What I do care about is this company advocating for a pretty radical social change to be inflicted on half a billion people without those people's engagement, and often, effectively, without their consent. As we saw with the rollout of Facebook's user names feature, the tech industry is very poorly equipped to talk about complex issues of identity and strongly prefers to talk about companies and features instead of communities and choice.
Because, let's be clear, Facebook is philosophically run by people who are extremists about information sharing. Though I choose to talk about my politics, or my identity, or my medical history or my personal relationships, I can do so primarily because I have the privilege to do so thanks to my social standing, wealth, and the arbitrary fact of being born in the United States. I also have an identity that isn't considered offensive or off-putting enough to face serious repercussions.
But what if I weren't my own boss? What if my family couldn't accept parts of my identity? What if I weren't technologically savvy enough to know how to engage with all of the choices about public sharing that Facebook forces me to understand? What if it were important to my own personal identity that public representations of me be colored purple instead of blue, as on Facebook? It's easy to say all of our choices and all the aspects of our identity can be shared if we don't face any serious social or personal consequences for doing so. But most of us are not that fortunate.
I'd say today's story obliquely covers that as well.
Colors don’t matter much to Zuckerberg; a few years ago, he took an online test and realized that he was red-green color-blind. Blue is Facebook’s dominant color, because, as he said, “blue is the richest color for me—I can see all of blue.”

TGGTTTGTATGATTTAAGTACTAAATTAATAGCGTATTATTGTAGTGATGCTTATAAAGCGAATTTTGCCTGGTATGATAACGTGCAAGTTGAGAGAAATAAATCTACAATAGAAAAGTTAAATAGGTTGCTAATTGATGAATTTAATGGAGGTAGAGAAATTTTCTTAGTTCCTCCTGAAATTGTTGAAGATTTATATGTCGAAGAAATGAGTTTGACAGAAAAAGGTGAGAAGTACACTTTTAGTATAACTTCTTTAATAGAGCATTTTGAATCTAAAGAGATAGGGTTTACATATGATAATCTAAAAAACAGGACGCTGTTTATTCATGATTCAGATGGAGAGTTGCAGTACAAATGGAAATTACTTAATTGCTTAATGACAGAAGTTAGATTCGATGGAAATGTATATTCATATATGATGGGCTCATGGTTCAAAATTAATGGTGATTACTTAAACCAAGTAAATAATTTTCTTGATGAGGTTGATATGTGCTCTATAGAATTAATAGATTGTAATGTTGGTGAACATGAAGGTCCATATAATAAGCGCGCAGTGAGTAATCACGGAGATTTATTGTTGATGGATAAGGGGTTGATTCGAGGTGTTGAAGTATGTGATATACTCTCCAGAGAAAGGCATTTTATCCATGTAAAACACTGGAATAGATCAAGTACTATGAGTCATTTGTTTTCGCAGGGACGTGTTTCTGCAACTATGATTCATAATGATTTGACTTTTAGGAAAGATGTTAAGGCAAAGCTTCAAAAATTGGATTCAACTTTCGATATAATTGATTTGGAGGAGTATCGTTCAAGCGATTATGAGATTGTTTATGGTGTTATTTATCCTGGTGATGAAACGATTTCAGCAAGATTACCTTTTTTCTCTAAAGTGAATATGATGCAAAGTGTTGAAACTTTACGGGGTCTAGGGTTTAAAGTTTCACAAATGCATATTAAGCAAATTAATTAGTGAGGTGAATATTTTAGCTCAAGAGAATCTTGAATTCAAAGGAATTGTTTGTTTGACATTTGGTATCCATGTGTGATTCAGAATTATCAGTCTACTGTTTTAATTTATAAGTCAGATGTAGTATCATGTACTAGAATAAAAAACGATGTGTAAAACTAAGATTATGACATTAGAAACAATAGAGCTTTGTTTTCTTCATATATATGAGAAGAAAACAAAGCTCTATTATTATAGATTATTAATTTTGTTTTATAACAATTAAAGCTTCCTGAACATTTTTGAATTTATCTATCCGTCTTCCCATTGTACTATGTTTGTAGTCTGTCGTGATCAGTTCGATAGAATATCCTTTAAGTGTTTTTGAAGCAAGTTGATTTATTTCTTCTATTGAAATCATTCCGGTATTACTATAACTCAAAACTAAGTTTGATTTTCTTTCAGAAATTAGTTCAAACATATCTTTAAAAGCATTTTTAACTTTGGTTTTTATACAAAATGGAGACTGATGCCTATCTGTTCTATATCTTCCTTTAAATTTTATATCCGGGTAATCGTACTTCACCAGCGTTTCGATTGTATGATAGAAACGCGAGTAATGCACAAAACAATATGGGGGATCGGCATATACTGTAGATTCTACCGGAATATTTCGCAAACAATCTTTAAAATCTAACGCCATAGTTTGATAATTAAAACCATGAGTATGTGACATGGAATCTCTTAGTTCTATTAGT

As it turns out, the way we can all express ourselves on Facebook today is literally constrained by the limits of what Mark Zuckerberg can see. I've been in environments that were constrained in similar ways; The first time I entered the Harvard Club here in New York City to visit with a friend, I felt very acutely the implicit judgments of an environment where the fact that I don't have a college education was considered a relevant way to judge my identity. And though I use Facebook, I don't ever forget that it was conceived as a private club for members of the Ivy League as well.
Perhaps by engaging more with its users in an honest way about its radical stance on public sharing, and by clearly articulating the social costs that can arise from that stance, Facebook can become as truly inclusive as it strives to be.
December 18, 2009
Update: We've got some results already! Joseph Scott at Automattic mentions in the comments that he's added RSD support for the Twitter API to WordPress.com. I should also make clear that I am very confident that we'll be building apps on top of this API at Expert Labs, so insofar as I'm the Director of the labs, I've got a vested interest in seeing efforts around an open API succeed.
Twitter's API has spawned over 50,000 applications that connect to it, taking the promise of fertile APIs we first saw with Flickr half a decade ago and bringing it to new heights. Now, the first meaningful efforts to support Twitter's API on other services mark the maturation of the API as a de facto industry standard and herald the end of its period of rapid fundamental iteration.
From here, we're going to see a flourishing of support for the Twitter API across the web, meaning that the Twitter API is finished. Not kaput, complete. If two companies with a significant number of users that share no investors or board members both support a common API, we can say that the API has reached Version 1.0 and is safe to base your work on. So now what?
How We Got Here
Like a lot of folks, I've been thinking out loud and pondering the future of Twitter and open web APIs pretty much all year. Some key ideas have bubbled up:
[A]ny site or application can deliver realtime messages to a web-scale audience, using free and open technologies at low cost and without relying on any single company like Twitter or Facebook.
- Upgrades to the web are incremental.
- Understanding new tech needs to be a weekend-sized problem.